Principles of Islamic Jurisprudence by MH kamali

It is therefore sufficient to ensure that the

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Unformatted text preview: the same time, or asking him to do and not to do something simultaneously. Likewise, an act may be physically impossible, such as ordering a person to fly without the necessary means. No-one may be required to do the impossible, and it makes no difference whether the act is impossible by its nature or whether it is Principles of Islamic Jurisprudence ~ Kamali 300 beyond the capacity of the individual in view of his particular conditions. 128ff; Abu Zahrah, Usul, 250ff.] [61. Shawkani, Irshad, p. 11; Khallaf, `Ilm, p. A corollary of this rule is that no person may be obligated to act on behalf of another person or to stop another competent individual from acting. For this would be tantamount to asking a person to do the impossible. No-one may therefore be legally obligated to pay the zakah on behalf of his brother, or to perform the salah on behalf of his father, or to prevent his neighbour from committing theft. All that one mukallaf may be lawfully expected to do in such situations is to give good advice (nasihah) as a part of his general duty to promote good and to prevent evil to the extent that this is possible for him as a law-abiding citizen. Similarly, no-one may be obligated to do or not to do something in regard to which he has no choice, such as asking someone to act against his natural and biological functions. Thus when we read in the Hadith a command asking the Muslims to `avoid anger [la taghdab]', although the manifest (zahir) terms of this Hadith demand avoidance of a natural phenomenon, what it really means is that the adverse consequences of uncontrolled anger which might lead to taking the law into one's own hands must be avoided. To give another example, the Qur'an orders the believers 'not to despair over matters that have passed you by, nor to exult over the favours that are bestowed upon you' (al-Hadid, 57:23). Pleasure and despair are natural phenomena, and as such they are basically beyond the individual's control. What is really meant here is that one should avoid the consequences of despair such as violence against oneself or another person, and ensure that joy and happiness do not lead to arrogance and contemptuous behaviour. There is, of course, some hardship involved in all obligations. The kind of hardship that people can tolerate without prejudice or injury is not the aim. It is intolerable hardship which the Shari'ah does not impose. The Shari'ah, for instance, forbids continuous fasting (sawm al-wisal), or staying up all night for worship. Furthermore, the Shari'ah has granted certain concessions with a view to preventing hardship to individuals, and it is strongly recommended that they be utilised. This is the purport of the reminder contained in the Hadith that 'God loves to see that His concessions are taken advantage of, just as He hates to see the commission of a sin.' [62. Ibn Hanbal, Musnad, II, 108.] In yet another Hadith we read an address to the believers, who are asked: `fulfill your duties to the extent of your ability', [63. Muslim, Sahih Muslim, p.104,. Hadith no.378.] which obv...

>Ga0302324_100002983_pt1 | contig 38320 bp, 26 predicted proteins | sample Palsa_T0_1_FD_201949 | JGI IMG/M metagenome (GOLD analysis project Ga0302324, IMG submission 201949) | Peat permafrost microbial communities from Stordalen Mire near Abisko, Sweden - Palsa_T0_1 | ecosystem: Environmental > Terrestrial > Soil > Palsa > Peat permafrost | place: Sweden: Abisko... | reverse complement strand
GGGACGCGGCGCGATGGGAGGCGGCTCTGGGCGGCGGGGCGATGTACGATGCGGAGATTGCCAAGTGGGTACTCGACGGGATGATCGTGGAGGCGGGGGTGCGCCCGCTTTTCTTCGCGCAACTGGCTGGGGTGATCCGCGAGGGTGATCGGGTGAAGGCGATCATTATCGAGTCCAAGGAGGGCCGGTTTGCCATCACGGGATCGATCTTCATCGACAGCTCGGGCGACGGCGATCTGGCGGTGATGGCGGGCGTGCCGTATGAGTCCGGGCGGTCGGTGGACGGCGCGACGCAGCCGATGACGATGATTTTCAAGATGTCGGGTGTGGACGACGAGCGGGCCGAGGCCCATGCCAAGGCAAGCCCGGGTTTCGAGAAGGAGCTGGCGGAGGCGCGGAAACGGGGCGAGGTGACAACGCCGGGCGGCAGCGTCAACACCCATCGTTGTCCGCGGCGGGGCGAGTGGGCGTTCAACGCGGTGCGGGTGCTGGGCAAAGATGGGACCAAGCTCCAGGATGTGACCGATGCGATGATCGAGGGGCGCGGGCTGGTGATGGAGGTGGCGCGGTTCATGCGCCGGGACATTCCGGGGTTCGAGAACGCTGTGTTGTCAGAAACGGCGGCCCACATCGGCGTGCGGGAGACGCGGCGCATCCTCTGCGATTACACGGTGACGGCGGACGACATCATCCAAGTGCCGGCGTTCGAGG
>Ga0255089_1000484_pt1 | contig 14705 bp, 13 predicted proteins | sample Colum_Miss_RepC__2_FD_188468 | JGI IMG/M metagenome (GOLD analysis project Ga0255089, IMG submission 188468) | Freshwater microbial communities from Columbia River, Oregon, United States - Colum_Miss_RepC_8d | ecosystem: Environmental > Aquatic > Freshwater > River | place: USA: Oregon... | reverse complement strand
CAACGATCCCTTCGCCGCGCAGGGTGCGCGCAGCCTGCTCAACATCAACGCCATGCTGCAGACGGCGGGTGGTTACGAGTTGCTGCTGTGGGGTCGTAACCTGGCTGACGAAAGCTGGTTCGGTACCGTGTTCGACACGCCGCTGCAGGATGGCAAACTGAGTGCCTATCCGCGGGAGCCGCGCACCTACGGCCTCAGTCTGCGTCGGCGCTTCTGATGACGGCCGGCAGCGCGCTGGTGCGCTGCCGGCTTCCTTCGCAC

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This note was uploaded on 04/13/2013 for the course ISLAM 101 taught by Professor Islam during the Spring '13 term at Harvey Mudd College.

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